He growled, combing his surroundings. “Who’s there? Where are you?”

“Down here. They call me Olive. I’m lost.” Olive pulled with all her strength till she found his shirt pocket.

“I don’t know what or where you are but get away from me.” He switched the stalk of grass to the other side of his mouth and tramped on. Dusk drifted downwards like a gray fog, stealing the little light left. The moon rose cheesy yellow, face in a smirk as if It had heard a bad joke. A stone’s throw away, a dark shack surfaced out of the ground.

Olive sensed rather than saw her aura light up a hair-thin stroke at a time. It must be the last day of harvest because this happened the same time last year. Her heart swelled with dizzy exhilaration, knees weak and bendy. All her magic had not vanished—not yet—though her ability had lessened. She had not minded ageing, nor the forgetfulness, nor the loss of vitality—well, a little. Losing her spark, her zest for life had caused sadness, yet she understood the map of life.


She shook off her reverie. The boy approached the cabin. In her excitement, Olive fell out, arms waving, wings fluttering. Up. Down. She floated. “Wait, wait.”

Hand on the doorknob, the boy dropped his chin, paused, and turned to the darkness fully arrived. A crazed yell tore out of his throat. He yanked open the door and slammed inside. Up-down, Olive floated, a streak of vacillating glow like a light posse.

The door squeaked open. A rifle barrel preceeded the boy. “Stop. What are you?”

Olive reared up and flew into his face. “Don’t shoot. Let me explain.”

* * *

The boy had listened and nodded.

“I live in a place called Aurora. Will you help find it?”

“My pleasure. I know my way around a fairy tale or two. Name’s Tom Sawyer. Pleased to meet you, Olive Goldglimmer.

Maybe for the last time, Olive’s wings opened iridescent and supple as in the days of her youth.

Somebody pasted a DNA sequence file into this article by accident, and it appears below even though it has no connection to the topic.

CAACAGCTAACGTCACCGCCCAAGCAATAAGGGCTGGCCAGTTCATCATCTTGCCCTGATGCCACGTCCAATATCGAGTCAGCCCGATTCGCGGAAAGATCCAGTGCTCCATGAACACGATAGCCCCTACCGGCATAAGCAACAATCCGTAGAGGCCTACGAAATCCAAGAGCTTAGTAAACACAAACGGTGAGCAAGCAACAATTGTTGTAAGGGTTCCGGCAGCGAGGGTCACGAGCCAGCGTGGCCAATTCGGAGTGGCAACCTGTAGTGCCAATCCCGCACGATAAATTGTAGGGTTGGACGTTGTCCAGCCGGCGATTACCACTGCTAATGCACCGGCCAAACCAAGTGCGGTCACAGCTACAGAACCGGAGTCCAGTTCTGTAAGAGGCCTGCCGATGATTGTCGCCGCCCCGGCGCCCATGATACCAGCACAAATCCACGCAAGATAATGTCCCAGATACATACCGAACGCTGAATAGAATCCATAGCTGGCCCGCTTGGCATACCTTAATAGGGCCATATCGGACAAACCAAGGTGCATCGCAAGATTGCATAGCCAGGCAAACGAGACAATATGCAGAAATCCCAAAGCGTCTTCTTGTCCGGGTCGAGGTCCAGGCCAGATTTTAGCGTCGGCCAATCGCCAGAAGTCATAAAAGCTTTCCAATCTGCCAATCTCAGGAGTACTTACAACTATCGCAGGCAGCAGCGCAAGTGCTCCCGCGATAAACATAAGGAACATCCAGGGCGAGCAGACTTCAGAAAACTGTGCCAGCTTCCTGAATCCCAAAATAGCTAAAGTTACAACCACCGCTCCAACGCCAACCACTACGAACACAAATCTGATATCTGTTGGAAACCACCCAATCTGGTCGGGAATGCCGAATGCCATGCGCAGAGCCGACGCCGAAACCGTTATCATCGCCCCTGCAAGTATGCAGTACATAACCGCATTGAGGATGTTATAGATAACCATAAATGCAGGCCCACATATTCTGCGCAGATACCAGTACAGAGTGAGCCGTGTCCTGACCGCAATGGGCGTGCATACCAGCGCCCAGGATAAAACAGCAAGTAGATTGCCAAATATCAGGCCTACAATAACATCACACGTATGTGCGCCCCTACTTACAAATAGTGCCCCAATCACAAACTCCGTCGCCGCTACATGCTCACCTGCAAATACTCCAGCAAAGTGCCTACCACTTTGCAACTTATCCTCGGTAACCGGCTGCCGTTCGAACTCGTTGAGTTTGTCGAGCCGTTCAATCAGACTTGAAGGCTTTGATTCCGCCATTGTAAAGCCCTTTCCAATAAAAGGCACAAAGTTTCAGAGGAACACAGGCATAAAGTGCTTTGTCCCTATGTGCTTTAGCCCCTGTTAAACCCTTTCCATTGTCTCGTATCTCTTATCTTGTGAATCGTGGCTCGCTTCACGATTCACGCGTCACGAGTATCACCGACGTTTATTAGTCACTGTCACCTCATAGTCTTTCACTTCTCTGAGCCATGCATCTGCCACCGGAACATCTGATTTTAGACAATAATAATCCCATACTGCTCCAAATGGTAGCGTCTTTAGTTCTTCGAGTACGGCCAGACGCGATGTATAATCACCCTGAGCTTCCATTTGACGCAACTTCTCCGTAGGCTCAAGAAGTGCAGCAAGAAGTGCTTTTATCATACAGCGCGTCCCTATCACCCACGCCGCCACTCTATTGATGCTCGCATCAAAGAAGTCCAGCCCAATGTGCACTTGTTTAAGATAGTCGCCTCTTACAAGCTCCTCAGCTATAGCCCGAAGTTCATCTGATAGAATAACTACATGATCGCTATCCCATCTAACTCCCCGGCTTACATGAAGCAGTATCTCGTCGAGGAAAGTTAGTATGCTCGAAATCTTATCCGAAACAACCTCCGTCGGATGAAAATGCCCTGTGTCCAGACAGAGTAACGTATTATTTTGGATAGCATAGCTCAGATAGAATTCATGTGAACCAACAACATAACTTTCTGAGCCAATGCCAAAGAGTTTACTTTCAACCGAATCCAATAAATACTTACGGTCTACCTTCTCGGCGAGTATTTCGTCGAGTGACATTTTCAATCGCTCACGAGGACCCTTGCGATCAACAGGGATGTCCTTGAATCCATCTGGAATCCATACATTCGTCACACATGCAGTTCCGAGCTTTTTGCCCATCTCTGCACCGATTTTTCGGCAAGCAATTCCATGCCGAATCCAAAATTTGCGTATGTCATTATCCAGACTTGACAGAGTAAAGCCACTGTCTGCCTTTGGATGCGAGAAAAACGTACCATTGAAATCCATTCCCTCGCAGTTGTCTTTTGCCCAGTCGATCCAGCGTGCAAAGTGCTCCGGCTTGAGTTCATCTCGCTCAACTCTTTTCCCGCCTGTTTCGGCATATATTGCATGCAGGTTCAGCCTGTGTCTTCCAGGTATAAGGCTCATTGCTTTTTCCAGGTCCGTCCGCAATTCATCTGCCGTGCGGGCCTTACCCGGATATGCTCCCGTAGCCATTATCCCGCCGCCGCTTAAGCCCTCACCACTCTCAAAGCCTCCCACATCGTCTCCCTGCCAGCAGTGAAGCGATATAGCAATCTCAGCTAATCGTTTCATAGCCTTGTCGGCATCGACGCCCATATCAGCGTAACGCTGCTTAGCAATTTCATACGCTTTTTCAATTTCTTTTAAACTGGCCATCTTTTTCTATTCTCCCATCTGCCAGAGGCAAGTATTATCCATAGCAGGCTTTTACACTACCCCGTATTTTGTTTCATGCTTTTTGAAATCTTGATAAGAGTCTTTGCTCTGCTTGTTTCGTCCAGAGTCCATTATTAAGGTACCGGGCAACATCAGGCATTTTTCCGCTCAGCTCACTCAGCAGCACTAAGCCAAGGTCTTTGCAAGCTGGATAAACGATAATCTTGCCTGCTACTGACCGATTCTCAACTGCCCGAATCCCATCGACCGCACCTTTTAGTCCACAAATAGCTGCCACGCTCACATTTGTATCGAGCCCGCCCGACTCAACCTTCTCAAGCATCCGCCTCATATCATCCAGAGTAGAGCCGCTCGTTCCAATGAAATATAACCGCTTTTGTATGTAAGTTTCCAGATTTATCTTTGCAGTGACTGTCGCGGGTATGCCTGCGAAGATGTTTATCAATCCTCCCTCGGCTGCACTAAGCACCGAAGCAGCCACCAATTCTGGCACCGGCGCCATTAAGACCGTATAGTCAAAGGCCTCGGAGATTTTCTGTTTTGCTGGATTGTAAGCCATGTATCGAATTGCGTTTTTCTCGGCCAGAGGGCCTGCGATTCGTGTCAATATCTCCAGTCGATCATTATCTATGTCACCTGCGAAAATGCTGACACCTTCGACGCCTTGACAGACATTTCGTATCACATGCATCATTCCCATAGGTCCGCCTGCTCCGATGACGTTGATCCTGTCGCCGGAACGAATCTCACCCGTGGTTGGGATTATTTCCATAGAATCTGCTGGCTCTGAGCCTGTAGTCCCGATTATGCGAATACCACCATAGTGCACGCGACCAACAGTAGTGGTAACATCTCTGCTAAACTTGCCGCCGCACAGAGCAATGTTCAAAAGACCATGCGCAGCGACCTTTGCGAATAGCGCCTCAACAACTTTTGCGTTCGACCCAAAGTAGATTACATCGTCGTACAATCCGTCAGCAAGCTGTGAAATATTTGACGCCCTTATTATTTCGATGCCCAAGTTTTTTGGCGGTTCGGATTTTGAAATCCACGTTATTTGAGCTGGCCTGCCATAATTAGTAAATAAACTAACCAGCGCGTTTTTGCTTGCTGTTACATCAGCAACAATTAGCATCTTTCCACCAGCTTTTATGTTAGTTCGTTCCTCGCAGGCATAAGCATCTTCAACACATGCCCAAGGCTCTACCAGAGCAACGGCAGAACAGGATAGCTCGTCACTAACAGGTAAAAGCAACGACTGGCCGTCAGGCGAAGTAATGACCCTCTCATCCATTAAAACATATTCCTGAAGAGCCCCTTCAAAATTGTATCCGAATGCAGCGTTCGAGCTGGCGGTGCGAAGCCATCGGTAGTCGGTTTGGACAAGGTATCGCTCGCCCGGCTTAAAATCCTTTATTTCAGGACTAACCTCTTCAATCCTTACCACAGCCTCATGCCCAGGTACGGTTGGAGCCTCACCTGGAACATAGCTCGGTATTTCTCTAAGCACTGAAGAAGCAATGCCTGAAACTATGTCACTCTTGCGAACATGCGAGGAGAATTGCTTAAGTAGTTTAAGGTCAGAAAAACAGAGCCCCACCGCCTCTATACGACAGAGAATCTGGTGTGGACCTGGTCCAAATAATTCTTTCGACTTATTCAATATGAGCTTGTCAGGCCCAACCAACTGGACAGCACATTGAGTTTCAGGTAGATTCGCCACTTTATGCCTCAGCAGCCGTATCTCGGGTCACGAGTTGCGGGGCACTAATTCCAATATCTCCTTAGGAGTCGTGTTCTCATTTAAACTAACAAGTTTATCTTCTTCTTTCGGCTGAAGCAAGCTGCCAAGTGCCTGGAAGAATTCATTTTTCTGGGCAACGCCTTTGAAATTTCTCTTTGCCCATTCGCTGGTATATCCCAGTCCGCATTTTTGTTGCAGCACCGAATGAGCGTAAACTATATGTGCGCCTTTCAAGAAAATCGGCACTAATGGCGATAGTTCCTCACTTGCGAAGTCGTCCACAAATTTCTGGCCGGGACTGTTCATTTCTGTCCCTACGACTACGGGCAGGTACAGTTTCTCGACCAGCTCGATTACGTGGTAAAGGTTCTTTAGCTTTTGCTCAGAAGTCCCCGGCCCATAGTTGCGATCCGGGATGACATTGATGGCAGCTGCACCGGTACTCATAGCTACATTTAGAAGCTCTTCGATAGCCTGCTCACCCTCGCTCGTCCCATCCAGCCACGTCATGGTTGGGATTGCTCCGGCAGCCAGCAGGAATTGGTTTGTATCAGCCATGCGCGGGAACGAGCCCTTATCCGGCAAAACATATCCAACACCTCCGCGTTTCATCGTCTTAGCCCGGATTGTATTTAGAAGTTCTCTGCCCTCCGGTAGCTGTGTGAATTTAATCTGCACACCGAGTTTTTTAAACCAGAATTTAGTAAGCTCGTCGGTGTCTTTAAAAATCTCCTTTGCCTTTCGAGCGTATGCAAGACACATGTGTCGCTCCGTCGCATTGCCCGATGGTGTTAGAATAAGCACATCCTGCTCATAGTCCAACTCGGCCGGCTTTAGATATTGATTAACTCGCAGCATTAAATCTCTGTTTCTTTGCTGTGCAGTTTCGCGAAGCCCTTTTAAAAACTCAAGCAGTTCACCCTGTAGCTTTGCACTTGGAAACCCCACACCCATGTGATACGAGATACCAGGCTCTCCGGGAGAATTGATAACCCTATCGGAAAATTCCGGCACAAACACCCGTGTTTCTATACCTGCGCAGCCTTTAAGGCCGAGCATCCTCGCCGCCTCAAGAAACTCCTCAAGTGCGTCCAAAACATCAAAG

“Come inside. Can’t do anything tonight. Hungry?

“I could eat. Have you nuts or berries?”

“A real fairy. Shoot. Never heard of any your age. Know something? You remind me of my grandma—the one my author wouldn’t give me. Everybody has one, don’t they? Even me.”

The End

© 2017 Tess and How the Cookie Crumbles

Images courtesy of Pixabay

Author: Let's CUT the Crap!

I'm getting a little LONG in the tooth and have things to say about---ouch---AGEing. I believe it's certainly a state of mind but sometimes it's nice to hear that you're NORMAL. I enjoy reading by the truckload. I'm a grandma but I don't feel OLD although I'm not so young anymore. My plan is to stick it out as long as I can on this lovely planet and only will leave it kicking and screaming!

67 thoughts on “#BlogBattle 4 – Prompt: Iridescent

  1. Reblogged this on Smorgasbord – Variety is the spice of life and commented:
    Time for a fairy story… you are never too old, especially when penned by Tess Karlinski… mee Olive.. who has got lost….


  2. I enjoyed this, Tess. You have a gift with descriptive words. I’ll be back! (Gee, that sounds almost ominous!)


  3. Oh Tess, what a marvelous way to brighten my lunch break. Thank you for this story. The imagery was glorious and I loved the way you ended it. Mega hugs.


  4. Very lovely, Tess. So much fun.


  5. Really liked this and the comment to the flower. It’s clever you brought that in like another character. 🙂


  6. What a lovely, fun story, Tess 🙂 Great name too!


  7. I do love a fairy story and this one was lovely, Tess 🙂


  8. As always a lovely story. Good writing, Tess.x